ISAAA Brief 46-2013: Executive Summary

Global Status of Commercialized Biotech/GM Crops: 2013

Dedicated to the late Nobel Peace Laureate, Norman Borlaug, founding patron of ISAAA, on the centenary of his birth, 25 March 2014

Biotech Crop hectares continue to grow and exceed 175 million hectares in 2013, with both large and small developing countries, exerting more global leadership


This Executive Summary focuses on the highlights of ISAAA Brief 46, details of which are presented and discussed in the full Brief, “Global Status of Commercialized Biotech/GM Crops: 2013”.

Biotech crops increase in 2013 in their 18th consecutive year of commercialization.

A record 175.2 million hectares of biotech crops were grown globally in 2013, at an annual growth rate of 3%, up 5 million from 170 million hectares in 2012. This year, 2013, was the 18th year of commercialization, 1996-2013, when growth continued after a remarkable 17 consecutive years of increases; notably 12 of the 17 years were double-digit growth rates.

Biotech crops fastest adopted crop technology

The global hectarage of biotech crops have increased more than 100-fold from 1.7 million hectares in 1996 to over 175 million hectares in 2013 – this makes biotech crops the fastest adopted crop technology in recent history. This adoption rate speaks for itself in terms of its resilience and the benefits it delivers to farmers and consumers.

Millions of risk-averse farmers, both large and small, world-wide, have determined that the returns from planting  biotech crops are high, hence repeat planting is virtually 100% which is the acid-test applied by farmers for judging the performance of any technology.

In the 18 year period 1996 to 2013, millions of farmers in ~30 countries worldwide, adopted biotech crops at unprecedented rates. The most compelling and credible testimony to biotech crops is that during the 18 year period 1996 to 2013, millions of farmers in ~30 countries worldwide, elected to make more than 100 million independent decisions to plant and replant an accumulated hectarage of more than 1.6 billion hectares. This is an area equivalent to >150% the size of the total land mass of the US or China which is an enormous area. There is one principal and overwhelming reason that underpins the trust and confidence of risk-averse farmers in biotechnology – biotech crops deliver substantial, and sustainable, socio-economic and environmental benefits. The comprehensive EU 2011 study conducted in Europe, confirmed that biotech crops are safe.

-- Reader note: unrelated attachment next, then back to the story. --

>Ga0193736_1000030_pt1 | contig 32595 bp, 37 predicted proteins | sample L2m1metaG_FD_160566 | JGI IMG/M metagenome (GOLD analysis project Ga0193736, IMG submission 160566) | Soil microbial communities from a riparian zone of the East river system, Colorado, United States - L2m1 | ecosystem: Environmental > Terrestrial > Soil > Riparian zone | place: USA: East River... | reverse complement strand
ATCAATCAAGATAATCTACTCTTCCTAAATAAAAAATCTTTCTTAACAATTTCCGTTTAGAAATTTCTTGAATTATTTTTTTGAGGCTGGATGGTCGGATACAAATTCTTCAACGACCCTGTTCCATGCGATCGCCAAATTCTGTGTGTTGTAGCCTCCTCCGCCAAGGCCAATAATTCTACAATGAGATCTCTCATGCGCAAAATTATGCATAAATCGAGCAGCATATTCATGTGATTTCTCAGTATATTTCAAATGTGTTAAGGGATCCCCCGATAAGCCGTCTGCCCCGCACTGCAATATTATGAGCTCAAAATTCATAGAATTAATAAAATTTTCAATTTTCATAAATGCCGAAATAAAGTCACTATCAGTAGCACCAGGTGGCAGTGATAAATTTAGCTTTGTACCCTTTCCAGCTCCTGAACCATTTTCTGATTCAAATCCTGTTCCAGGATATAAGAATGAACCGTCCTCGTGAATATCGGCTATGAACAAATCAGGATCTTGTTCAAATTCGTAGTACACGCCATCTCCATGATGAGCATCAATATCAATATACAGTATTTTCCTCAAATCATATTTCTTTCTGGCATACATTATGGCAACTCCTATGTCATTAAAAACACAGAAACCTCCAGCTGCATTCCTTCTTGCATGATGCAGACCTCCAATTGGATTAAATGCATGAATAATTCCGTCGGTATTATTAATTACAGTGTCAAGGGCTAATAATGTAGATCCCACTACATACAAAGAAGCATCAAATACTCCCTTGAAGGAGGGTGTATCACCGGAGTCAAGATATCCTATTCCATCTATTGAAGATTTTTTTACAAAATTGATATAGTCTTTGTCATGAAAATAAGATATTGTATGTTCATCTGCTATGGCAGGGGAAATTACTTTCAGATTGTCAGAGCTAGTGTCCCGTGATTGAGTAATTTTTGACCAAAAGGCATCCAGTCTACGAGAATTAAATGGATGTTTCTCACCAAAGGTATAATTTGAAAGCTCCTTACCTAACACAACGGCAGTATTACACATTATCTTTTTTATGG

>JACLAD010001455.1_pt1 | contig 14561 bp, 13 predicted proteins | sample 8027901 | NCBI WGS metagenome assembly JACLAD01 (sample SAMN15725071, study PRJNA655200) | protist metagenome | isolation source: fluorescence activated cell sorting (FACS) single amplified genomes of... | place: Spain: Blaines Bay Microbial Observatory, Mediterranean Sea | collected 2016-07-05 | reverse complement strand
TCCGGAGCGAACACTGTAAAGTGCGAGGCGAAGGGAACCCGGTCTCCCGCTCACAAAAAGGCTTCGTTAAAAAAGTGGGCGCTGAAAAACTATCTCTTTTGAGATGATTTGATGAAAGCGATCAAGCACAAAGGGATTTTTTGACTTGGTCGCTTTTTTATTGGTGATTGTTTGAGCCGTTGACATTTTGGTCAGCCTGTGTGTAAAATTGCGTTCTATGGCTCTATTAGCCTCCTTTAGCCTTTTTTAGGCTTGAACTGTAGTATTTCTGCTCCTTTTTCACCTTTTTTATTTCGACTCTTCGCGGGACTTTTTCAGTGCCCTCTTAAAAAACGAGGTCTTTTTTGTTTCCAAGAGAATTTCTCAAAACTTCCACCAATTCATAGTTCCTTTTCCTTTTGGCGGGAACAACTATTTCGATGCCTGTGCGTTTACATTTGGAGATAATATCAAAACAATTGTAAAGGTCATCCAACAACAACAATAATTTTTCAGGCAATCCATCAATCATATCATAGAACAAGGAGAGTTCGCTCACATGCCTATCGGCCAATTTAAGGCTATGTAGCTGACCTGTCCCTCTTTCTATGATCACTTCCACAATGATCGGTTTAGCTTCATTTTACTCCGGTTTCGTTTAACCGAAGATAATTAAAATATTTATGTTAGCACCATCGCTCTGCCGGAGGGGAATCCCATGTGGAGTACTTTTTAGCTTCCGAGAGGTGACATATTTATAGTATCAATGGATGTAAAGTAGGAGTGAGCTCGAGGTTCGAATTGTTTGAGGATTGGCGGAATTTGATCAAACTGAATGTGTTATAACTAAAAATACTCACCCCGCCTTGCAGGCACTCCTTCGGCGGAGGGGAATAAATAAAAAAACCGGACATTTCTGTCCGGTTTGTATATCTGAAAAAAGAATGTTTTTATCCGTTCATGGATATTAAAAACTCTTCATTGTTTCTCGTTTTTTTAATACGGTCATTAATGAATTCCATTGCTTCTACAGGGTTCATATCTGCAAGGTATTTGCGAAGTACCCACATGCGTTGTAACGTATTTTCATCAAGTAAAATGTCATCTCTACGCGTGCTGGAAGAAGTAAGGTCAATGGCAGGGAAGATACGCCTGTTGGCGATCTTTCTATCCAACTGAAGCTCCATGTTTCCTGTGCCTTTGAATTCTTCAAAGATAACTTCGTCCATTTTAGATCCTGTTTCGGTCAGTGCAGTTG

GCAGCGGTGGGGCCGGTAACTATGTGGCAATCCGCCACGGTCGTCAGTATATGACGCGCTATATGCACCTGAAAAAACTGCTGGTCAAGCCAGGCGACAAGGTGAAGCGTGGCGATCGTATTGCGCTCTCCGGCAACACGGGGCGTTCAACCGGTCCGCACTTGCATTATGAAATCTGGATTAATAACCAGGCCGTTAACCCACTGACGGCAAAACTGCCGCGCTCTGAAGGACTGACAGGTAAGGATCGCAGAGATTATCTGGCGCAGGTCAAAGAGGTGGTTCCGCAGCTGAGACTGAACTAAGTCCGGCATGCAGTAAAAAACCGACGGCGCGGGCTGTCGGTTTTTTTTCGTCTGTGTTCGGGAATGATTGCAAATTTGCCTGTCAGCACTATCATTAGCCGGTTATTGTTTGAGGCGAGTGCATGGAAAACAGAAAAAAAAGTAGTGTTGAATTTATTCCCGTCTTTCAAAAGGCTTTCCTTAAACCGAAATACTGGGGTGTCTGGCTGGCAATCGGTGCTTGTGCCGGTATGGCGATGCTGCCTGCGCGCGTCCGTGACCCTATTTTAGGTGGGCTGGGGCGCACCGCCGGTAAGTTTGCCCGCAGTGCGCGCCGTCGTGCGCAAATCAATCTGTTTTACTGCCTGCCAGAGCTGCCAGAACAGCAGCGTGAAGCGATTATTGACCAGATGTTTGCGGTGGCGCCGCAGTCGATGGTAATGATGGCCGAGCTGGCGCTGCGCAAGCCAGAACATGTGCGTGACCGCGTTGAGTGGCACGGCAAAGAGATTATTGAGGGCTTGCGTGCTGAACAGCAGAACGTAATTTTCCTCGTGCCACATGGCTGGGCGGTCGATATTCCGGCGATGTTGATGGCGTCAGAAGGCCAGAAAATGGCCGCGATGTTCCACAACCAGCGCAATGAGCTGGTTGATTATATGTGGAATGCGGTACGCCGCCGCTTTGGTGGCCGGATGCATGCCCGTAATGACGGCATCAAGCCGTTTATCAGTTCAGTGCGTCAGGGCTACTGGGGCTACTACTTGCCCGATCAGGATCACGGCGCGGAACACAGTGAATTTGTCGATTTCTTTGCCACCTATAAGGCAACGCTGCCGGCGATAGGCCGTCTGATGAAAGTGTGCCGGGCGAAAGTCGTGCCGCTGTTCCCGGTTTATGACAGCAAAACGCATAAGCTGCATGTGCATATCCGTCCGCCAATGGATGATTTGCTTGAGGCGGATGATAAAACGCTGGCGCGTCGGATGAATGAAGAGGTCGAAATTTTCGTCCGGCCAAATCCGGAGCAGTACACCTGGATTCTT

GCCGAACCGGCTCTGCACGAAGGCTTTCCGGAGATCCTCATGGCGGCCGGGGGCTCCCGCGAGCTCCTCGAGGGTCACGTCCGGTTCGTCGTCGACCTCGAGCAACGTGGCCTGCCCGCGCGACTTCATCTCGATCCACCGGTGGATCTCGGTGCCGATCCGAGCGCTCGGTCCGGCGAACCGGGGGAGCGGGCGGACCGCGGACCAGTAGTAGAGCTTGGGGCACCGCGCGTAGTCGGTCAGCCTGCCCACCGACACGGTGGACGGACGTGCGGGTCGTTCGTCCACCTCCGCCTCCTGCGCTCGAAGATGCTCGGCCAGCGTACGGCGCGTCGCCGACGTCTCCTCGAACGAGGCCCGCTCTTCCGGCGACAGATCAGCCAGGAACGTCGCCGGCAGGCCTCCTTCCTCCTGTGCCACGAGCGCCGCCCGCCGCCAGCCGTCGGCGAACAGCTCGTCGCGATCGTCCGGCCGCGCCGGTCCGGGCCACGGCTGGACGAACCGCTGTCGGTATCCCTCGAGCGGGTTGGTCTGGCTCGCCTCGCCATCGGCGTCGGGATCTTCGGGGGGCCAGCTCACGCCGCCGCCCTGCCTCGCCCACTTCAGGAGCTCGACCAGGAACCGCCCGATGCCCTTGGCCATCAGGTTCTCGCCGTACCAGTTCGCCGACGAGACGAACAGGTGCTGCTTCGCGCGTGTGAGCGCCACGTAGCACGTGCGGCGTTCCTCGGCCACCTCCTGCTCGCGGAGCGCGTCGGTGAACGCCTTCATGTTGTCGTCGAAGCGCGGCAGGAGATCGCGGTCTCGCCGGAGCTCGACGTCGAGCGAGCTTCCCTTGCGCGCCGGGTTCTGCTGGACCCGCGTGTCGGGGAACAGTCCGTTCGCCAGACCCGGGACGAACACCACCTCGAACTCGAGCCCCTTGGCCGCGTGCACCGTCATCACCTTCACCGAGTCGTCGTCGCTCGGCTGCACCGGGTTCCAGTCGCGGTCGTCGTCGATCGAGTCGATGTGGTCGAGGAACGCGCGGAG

27 countries grow biotech crops in 2013

Of the 27 countries which planted biotech crops in 2013 (Table 1 and Figure 1), 19 were developing and 8 were industrial countries. Each of the top 10 countries, of which 8 were developing grew more than 1 million hectares providing a broad-based worldwide foundation for continued and diversified growth in the future. More than half the world’s population, 60% or ~4 billion people, live in the 27 countries planting biotech crops.

Table 1.  Global Area of Biotech Crops in 2013: by Country (Million Hectares)


Figure 1. Global Map of Biotech Crop Countries and Mega-Countries in 2013

Bangladesh approved a biotech crop for planting for the first time, whilst the situation in Egypt put planting on-hold pending review.

Bangladesh approved a biotech crop (Bt eggplant) for planting for the first time in 2013, whilst the situation in Egypt put planting on-hold, pending a Government review. The approval by Bangladesh is important in that it serves as an exemplary model for other small poor countries. Also, very importantly, Bangladesh has broken the impasse experienced in trying to gain approval to commercialize Bt eggplant in both India and the Philippines. It is noteworthy that two other developing countries, Panama and Indonesia, also approved cultivation of biotech crops in 2013 for commercialization in 2014 (these hectarages are not included in the data base for this Brief).

18 million farmers benefit from biotech crops – 90% were small resource-poor farmers.

In 2013, a record 18 million farmers, compared with 17.3 million in 2012, grew biotech crops – remarkably, over 90%, or >16.5 million, were risk-averse small, poor farmers in developing countries. In China, 7.5 million small farmers benefited from biotech cotton and in India there were 7.3 million beneficiary farmers. The latest economic data available for the period 1996 to 2012 indicates that farmers in China gained US$15.3 billion and in India US$14.6 billion. In addition to economic gains, farmers benefited enormously from at least a 50% reduction in the number of insecticide applications, thereby reducing farmer exposure to insecticides, and importantly contributed to a more sustainable environment and better quality of life.